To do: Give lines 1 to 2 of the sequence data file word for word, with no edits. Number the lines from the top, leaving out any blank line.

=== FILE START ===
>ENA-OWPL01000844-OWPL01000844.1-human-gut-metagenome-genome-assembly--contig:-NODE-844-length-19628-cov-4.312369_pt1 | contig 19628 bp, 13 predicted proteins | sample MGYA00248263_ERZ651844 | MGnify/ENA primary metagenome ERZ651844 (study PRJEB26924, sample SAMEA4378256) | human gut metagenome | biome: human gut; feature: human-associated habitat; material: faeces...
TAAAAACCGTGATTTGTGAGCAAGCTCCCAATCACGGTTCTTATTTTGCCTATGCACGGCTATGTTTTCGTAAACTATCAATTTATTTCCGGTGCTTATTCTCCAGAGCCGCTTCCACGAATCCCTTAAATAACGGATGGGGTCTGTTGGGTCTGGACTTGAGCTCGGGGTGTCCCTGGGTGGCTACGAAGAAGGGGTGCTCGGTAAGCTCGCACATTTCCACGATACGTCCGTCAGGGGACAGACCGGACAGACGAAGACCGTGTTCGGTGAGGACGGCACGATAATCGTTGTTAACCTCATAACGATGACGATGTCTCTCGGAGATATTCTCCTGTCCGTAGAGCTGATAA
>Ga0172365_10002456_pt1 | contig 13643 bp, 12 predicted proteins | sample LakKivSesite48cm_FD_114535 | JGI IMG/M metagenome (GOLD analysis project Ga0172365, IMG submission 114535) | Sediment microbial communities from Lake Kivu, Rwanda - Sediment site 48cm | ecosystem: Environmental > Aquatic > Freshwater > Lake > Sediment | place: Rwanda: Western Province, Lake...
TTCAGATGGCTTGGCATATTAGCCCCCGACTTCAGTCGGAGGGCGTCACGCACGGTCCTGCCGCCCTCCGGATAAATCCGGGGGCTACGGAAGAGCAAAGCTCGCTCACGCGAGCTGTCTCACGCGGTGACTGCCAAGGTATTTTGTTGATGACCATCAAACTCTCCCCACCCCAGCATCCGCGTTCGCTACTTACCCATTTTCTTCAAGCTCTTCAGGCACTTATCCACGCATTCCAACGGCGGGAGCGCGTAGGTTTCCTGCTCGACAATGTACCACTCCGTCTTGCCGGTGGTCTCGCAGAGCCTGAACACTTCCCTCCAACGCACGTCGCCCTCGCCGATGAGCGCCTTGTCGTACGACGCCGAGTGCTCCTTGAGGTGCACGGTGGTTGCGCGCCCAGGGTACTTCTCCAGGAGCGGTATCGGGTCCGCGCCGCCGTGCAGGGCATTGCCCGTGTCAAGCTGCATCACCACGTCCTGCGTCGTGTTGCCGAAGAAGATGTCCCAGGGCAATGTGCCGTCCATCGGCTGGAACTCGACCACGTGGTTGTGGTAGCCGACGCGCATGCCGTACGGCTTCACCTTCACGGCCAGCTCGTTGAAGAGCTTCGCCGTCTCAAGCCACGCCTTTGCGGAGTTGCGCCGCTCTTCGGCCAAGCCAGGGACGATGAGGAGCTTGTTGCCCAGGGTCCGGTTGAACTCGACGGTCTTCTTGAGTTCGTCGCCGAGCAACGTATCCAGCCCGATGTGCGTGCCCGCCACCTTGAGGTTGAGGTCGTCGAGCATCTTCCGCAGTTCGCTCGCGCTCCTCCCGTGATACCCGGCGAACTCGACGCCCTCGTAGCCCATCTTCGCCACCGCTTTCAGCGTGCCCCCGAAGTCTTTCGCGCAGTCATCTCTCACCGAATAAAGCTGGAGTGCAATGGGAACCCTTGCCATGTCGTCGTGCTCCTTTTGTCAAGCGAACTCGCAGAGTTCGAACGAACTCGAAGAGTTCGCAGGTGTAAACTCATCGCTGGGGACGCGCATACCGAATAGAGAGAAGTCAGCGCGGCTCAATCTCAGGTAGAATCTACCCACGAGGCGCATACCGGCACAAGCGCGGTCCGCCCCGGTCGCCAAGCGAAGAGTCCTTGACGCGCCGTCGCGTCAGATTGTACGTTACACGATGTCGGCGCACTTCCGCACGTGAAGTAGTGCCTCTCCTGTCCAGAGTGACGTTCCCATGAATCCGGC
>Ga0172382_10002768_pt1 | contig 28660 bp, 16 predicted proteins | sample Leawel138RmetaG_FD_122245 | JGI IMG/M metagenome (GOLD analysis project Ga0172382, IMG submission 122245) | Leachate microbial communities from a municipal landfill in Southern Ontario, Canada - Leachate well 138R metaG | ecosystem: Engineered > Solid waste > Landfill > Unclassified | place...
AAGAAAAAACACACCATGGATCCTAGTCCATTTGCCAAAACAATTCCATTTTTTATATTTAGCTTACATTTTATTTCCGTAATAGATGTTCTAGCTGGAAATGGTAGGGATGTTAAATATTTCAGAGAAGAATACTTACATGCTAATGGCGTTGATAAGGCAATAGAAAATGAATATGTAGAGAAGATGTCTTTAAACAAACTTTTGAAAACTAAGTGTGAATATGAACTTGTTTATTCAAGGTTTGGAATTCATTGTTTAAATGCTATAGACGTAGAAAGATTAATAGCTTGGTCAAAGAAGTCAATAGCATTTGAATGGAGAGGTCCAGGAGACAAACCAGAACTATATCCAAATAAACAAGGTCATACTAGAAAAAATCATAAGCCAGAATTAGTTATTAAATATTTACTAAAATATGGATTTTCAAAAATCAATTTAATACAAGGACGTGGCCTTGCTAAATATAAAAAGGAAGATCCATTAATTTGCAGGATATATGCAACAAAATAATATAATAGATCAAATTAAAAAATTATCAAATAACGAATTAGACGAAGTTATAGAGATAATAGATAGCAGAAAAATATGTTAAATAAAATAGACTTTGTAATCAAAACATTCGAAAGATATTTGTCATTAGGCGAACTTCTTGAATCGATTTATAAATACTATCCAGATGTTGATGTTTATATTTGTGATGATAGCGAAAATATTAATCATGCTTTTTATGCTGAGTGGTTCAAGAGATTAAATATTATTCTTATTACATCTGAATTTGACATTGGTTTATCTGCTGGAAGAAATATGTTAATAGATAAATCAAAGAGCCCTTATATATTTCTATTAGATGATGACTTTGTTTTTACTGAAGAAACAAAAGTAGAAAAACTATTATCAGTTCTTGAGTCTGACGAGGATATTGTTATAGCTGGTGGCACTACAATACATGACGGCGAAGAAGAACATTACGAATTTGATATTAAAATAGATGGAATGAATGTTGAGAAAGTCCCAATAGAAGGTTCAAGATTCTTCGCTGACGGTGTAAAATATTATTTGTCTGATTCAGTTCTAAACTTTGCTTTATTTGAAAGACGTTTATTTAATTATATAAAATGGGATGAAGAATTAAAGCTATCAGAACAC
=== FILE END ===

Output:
>ENA-OWPL01000844-OWPL01000844.1-human-gut-metagenome-genome-assembly--contig:-NODE-844-length-19628-cov-4.312369_pt1 | contig 19628 bp, 13 predicted proteins | sample MGYA00248263_ERZ651844 | MGnify/ENA primary metagenome ERZ651844 (study PRJEB26924, sample SAMEA4378256) | human gut metagenome | biome: human gut; feature: human-associated habitat; material: faeces...
TAAAAACCGTGATTTGTGAGCAAGCTCCCAATCACGGTTCTTATTTTGCCTATGCACGGCTATGTTTTCGTAAACTATCAATTTATTTCCGGTGCTTATTCTCCAGAGCCGCTTCCACGAATCCCTTAAATAACGGATGGGGTCTGTTGGGTCTGGACTTGAGCTCGGGGTGTCCCTGGGTGGCTACGAAGAAGGGGTGCTCGGTAAGCTCGCACATTTCCACGATACGTCCGTCAGGGGACAGACCGGACAGACGAAGACCGTGTTCGGTGAGGACGGCACGATAATCGTTGTTAACCTCATAACGATGACGATGTCTCTCGGAGATATTCTCCTGTCCGTAGAGCTGATAA